Kenya firms cut pay for new jobs to cope with Covid pain


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Kenya firms cut pay for new jobs to cope with Covid pain


Jobseekers in Nairobi. FILE PHOTO | NMG

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Summary

  • Kenya’s job market conditions remained dark in December despite a slight improvement in recruitment, a monthly survey shows.
  • Companies weighed down by the economic knocks of the Covid-19 pandemic sustained pay cuts for existing workers while newly hired ones came in at lower pay.
  • Overall staff costs reduced at a faster pace in December than November despite firms hiring more workers.

Kenya’s job market conditions remained dark in December despite a slight improvement in recruitment, a monthly survey shows.

Companies weighed down by the economic knocks of the Covid-19 pandemic sustained pay cuts for existing workers while newly hired ones came in at lower pay.

The Markit Stanbic Bank Kenya Purchasing Managers’ Index (PMI) shows that though recruitment increased for the third month in a row in December on increased private sector activity, the take-home by workers remained downcast due to pay cuts and lower salary offers for fresh recruits.

Overall staff costs reduced at a faster pace in December than November despite firms hiring more workers—an indication of reduced earnings for employees whose incomes have further been chopped this month following the expiry of special tax reliefs to cushion them from the economic fallout of Covid-19.

“Efforts to lower wage bills led to a further drop in overall staff costs in December. The rate of decline quickened from November, but remained marginal and far softer than seen earlier in the year during the worst of the Covid-19 outbreak,” the survey says.

The drop in wages came ahead of the reinstatement of the normal pay as you earn (PAYE) tax bands by the Treasury, except for workers earning a monthly salary of up to Sh24,000.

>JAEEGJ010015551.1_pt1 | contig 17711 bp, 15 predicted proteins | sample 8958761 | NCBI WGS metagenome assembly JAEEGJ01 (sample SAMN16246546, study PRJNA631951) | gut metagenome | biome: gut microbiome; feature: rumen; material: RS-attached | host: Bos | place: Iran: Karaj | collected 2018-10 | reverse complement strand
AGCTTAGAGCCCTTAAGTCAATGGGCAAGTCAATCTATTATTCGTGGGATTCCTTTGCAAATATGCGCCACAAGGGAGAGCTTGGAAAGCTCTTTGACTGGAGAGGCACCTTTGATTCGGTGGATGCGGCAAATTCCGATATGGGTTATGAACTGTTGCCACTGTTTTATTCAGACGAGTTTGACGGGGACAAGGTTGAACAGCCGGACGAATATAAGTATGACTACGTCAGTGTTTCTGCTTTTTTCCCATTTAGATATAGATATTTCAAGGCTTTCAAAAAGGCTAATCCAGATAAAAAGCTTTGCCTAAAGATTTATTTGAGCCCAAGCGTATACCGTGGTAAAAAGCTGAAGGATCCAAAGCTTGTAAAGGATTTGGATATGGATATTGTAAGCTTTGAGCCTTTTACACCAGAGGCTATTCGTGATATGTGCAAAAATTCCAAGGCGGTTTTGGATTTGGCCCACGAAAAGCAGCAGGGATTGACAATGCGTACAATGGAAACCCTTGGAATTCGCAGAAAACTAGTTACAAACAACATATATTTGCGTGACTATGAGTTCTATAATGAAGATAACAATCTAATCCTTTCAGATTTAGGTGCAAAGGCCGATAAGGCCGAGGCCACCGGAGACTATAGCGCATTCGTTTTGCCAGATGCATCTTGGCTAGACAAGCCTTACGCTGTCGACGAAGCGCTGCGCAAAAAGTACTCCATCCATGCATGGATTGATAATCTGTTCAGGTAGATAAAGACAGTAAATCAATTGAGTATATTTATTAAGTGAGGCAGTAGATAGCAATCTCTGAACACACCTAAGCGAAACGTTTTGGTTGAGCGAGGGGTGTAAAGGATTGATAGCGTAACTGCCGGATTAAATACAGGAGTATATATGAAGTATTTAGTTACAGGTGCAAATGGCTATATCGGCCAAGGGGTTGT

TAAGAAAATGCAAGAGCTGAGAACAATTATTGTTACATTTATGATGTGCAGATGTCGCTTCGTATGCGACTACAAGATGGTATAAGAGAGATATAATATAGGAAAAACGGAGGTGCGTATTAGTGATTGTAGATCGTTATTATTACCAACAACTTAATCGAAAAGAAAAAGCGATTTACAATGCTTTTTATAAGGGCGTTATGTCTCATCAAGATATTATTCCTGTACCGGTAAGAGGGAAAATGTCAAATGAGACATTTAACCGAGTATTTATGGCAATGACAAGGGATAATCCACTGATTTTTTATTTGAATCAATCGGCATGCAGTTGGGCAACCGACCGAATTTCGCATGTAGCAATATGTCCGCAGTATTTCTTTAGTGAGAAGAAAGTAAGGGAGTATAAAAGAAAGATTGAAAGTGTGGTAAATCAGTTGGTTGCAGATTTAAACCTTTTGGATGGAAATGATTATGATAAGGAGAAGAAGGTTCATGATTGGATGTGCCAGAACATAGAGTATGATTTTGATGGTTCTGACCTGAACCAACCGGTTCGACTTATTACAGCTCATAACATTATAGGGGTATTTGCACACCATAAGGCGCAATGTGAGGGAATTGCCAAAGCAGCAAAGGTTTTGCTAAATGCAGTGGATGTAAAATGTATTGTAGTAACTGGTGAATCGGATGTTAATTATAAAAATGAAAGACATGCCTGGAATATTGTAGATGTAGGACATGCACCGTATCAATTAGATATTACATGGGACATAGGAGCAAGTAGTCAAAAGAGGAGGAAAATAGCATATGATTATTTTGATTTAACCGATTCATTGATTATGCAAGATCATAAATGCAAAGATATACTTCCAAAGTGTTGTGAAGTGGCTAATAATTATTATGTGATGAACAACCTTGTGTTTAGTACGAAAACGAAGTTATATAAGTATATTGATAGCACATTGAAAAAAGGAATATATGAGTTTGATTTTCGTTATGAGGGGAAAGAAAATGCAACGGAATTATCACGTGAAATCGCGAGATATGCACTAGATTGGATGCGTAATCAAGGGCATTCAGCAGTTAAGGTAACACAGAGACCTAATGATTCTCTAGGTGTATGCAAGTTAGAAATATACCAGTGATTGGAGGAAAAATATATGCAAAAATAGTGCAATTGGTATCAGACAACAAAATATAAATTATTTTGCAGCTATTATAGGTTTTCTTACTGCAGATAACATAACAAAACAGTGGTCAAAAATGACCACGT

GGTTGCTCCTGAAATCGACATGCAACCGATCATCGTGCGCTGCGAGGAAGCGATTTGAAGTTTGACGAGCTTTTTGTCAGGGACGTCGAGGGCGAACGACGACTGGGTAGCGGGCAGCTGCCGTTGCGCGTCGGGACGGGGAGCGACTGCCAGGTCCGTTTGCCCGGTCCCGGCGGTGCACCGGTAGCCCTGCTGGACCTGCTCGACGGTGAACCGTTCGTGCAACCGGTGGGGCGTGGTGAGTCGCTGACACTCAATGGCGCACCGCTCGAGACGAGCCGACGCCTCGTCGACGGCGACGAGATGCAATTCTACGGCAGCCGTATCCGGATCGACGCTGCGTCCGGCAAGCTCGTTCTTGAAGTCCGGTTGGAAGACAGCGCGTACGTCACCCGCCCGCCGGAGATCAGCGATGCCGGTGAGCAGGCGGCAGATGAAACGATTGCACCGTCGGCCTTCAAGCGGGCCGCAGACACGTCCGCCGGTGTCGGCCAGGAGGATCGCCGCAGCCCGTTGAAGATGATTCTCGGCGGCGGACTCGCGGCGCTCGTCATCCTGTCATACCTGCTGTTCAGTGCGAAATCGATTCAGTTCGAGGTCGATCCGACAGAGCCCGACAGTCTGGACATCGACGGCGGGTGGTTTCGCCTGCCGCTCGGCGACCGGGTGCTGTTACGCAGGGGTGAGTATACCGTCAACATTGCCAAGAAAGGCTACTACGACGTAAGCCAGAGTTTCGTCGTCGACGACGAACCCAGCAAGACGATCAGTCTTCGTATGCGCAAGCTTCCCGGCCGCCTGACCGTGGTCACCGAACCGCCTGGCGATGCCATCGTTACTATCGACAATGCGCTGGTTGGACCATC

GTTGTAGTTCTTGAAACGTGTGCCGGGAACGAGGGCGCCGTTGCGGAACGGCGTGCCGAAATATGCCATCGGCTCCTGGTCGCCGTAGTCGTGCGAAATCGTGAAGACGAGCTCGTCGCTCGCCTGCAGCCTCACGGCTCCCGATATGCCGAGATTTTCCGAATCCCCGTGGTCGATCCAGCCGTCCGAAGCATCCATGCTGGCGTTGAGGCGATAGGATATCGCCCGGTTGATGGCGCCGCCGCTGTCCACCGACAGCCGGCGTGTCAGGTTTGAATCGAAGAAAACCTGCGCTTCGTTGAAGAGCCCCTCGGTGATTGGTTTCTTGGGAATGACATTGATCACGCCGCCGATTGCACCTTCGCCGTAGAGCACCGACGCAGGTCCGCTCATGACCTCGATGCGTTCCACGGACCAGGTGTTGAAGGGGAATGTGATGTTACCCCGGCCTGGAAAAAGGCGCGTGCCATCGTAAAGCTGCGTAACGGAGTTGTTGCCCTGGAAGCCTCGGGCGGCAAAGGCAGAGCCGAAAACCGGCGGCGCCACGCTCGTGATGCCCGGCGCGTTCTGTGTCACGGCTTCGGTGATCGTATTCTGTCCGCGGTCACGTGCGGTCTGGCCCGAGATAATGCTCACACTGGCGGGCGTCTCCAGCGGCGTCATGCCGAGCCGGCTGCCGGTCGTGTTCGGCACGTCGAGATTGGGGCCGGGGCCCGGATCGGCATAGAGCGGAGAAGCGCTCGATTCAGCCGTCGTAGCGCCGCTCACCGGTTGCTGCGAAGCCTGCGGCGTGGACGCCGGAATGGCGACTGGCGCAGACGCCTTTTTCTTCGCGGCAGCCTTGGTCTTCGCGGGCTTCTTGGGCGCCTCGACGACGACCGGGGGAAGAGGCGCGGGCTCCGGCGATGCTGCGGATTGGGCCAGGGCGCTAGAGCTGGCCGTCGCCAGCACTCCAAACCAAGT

Parliament has additionally revised the tax bands for salaried workers resulting in maximum PAYE tax of 30 percent applying from Sh32,333 compared with Sh47,057 in the pre-Covid period.

Pay cuts by private sector firms had intensified since November following a sharp jump in Covid-19 infection and deaths which prompted the State to tighten some of the regulations aimed at curbing the spread of the virus, hurting demand locally and abroad.

The PMI report — based on feedback from corporate managers in key sectors such as manufacturing, services and agriculture — shows that overall expansion in private sector activity such as output, new orders, employment and backlogs for December recovered marginally from a sharp deceleration a month earlier, largely helped by increased festive season sales.

The headline PMI reading rose slightly to 51.4 in December from 51.3 a month earlier and 59.1 in October.

This means that growth in business deals was nearly flat, just staying above the 50 mark that separates growth from contraction and that economic recovery from Covid-19 fallout was softer in November and December than the July-October period.

“The modest month-on-month improvement in the Stanbic PMI indicates that the pace of the post-pandemic recovery is slowing down. Rising input costs, partly caused by disruptions in supply chains as well as some input shortages, have also resulted in a slowdown in the growth in output,” Kuria Kamau, a fixed income and currency strategist at Stanbic Bank, says in the PMI report.

“This slowdown was inevitable following the significant improvements in economic activity witnessed in October after the relaxation of public health restrictions.”

Ministry of Health data shows the contagious coronavirus disease sickened 12,633 persons in December from a record 29, 821 persons in November, killing a further 198 from 488 a month earlier.

“Output rose at a slightly weaker pace in December, and the slowest seen in the current six-month sequence of growth,” analysts at Stanbic Bank and UK’s Markit wrote in the December PMI report. “Firms found that improved cash flow, looser restrictions and higher customer orders supported the expansion.”

The higher sales in December than a month earlier resulted in an increase in backlog of work, prompting firms to increase workers marginally for the third month in a row.

The modest rise in orders was supported by “improved cash flow and greater marketing activity” which included discount offerings during the peak of the festive season.

The sales were also lifted by recovery in orders from abroad from a five-month low in November after countries such as France and Ghana relaxed a second round of Covid-19 shutdown measures.

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